The waist level finder that comes with the body is pretty standard, built with typical Hasselblad quality. It flips open with minimal effort and comes with a magnifier that flips open with a light touch of a button for critical focusing. I'm more of a prism guy, as when I'm using an SLR-style camera, I like to view my scenes without the need for correction. Through the WLF, the image is uncorrected and horizontally flipped. Run and gun style shooting is much more difficult for me when you have to flip directions in your head, although with enough practice, I'm sure it becomes second nature.
A12 120 Film Back
The unit I'm using has an A12 film back that easily attaches to the body of the camera. It holds a roll of 120 film and provides 12 exposures. A twist mechanism enables easy access to the insert for loading and unloading of film. In the video, you'll see that I was having trouble with the insert, but that was only because I hadn't turned the knob before trying to re-insert the film. As usual, user error is the most common cause of problems.
As I said earlier, shooting a Hasselblad reminds me of shooting a Leica. It's so well built that it inspires confidence. Composing on the screen is effortless, and even the substantial weight is negated by the ease of use.
If you're a strobe user like myself, connecting the camera to the flashes is done via a sync port on the lens. The lenses use a leaf shutter, so flash syncs all the way to the camera's fastest shutter speed, 1/500 s. Any cheap sync cable will do fine connecting your flashes to the camera, but if you want to use a wireless solution, things get a touch more complicated. There is no hot or cold shoe on the camera, so you'll need an external bracket to attach your wireless trigger. You'd then connect the trigger to the lens. After that, there should be no issues.
As with most medium format SLR style cameras, there is a fair amount of shutter slap. This buffeting by the mirror will cause some camera shake, so I definitely recommend a tripod when shooting slower than 1/60 s. without flashes. No matter how steady you are, a tripod and cable release will serve you well here. If you need extreme stillness in the camera, mirror lockup is also available.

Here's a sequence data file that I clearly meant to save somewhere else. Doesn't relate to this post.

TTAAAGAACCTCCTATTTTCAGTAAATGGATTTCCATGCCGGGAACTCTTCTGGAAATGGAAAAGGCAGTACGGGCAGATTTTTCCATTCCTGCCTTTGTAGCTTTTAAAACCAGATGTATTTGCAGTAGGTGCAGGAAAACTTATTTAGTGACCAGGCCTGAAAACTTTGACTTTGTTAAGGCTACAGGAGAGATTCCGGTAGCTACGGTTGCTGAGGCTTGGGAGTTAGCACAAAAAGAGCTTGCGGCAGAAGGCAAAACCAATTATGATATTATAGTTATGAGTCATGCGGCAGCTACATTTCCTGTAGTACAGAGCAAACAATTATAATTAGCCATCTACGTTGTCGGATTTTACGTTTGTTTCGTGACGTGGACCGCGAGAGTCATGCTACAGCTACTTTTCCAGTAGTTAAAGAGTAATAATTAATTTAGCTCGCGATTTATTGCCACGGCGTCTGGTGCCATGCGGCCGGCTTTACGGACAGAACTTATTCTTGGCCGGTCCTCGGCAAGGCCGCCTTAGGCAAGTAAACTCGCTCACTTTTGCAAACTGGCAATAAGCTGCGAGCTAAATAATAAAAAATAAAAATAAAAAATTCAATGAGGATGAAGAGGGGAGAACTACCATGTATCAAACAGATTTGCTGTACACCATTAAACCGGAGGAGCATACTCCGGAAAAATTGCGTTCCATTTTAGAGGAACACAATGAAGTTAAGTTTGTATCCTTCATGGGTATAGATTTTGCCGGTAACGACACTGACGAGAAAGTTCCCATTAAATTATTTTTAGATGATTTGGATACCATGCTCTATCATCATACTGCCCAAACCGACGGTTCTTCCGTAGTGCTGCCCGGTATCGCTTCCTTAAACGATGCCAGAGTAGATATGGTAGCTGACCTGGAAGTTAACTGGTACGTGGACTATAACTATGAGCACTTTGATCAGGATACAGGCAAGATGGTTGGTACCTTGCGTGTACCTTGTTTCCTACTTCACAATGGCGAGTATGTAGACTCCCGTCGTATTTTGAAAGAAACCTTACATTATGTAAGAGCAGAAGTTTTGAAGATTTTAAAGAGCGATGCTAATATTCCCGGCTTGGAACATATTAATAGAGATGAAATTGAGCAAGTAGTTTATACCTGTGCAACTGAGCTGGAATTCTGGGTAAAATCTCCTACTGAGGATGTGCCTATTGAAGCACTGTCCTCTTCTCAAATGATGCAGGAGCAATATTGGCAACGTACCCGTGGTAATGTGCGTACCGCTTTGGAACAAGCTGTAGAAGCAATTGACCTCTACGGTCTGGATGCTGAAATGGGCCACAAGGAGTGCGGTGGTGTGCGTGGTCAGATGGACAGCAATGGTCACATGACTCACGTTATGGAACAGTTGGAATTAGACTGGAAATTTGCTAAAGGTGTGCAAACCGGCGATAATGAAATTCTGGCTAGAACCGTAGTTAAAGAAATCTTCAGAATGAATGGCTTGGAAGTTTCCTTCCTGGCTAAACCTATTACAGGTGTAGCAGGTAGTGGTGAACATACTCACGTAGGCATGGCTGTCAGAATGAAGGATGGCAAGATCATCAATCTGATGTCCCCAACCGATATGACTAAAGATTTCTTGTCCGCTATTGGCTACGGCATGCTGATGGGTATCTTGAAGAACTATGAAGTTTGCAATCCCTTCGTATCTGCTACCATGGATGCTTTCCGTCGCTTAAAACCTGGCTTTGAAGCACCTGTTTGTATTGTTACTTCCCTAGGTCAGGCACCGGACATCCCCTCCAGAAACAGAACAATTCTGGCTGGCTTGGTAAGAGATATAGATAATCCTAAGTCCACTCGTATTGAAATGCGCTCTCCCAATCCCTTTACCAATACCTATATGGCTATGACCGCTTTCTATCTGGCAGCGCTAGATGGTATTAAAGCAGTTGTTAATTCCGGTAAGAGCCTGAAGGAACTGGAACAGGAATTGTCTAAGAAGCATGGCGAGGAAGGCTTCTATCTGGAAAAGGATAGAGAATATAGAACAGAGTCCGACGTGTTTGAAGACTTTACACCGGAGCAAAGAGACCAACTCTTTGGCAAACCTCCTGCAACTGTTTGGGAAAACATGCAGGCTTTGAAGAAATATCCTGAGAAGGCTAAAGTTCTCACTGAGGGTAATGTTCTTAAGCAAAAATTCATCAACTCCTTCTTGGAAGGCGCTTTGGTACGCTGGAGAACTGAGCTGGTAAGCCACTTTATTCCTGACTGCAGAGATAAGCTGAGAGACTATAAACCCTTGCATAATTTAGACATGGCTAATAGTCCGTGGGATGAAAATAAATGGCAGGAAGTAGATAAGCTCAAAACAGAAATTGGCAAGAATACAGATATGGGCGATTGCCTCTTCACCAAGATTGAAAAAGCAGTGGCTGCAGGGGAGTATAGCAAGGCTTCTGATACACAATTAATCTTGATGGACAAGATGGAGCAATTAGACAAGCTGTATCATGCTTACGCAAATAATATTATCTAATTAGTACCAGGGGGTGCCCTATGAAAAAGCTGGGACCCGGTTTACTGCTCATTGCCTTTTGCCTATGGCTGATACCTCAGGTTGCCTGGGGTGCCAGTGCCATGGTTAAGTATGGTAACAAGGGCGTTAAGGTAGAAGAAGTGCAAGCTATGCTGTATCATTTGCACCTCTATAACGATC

What I Liked
This camera just screams quality. Everything from the build, the look, the lenses, the film magazine, and the image through the viewfinder shows you where your money went. The lens I used, the 80mm f/2.8 Zeiss, is very sharp, contrasty, and well built. Also, the screen is just stupid. It will spoil you for other focusing screens. Trust me.
I'm still neither here nor there on the square format. I think without being constrained by dealing with a longer side, I'm less creative while composing. That's a personal issue, though, and I'm sure most other photographers are just fine with it.
Having to use an external accessory to attach a flash is a little off-putting. The fix is simple enough, but for a semi-modern camera, a shoe of some sort would have been nice. The price is prohibitive for this particular Hassie as well. Paying over $2,000 for a used medium format body/lens/back combo is a bit steep in my book, especially when there are other Hasselblads available that don't have TTL or winder capabilities that sell for a fraction of the cost. A used 500 or 501 package can be had sub-$1,000, and you'll get most of the features of the 503CW.
All in all, the Hasselblad 503CW lives up to the company's reputation for quality, but with such a high price, there are definitely other cameras that provide more bang for your buck. Check out the video for more thoughts on using the camera.
Thanks again to Englewood Camera for providing the review unit.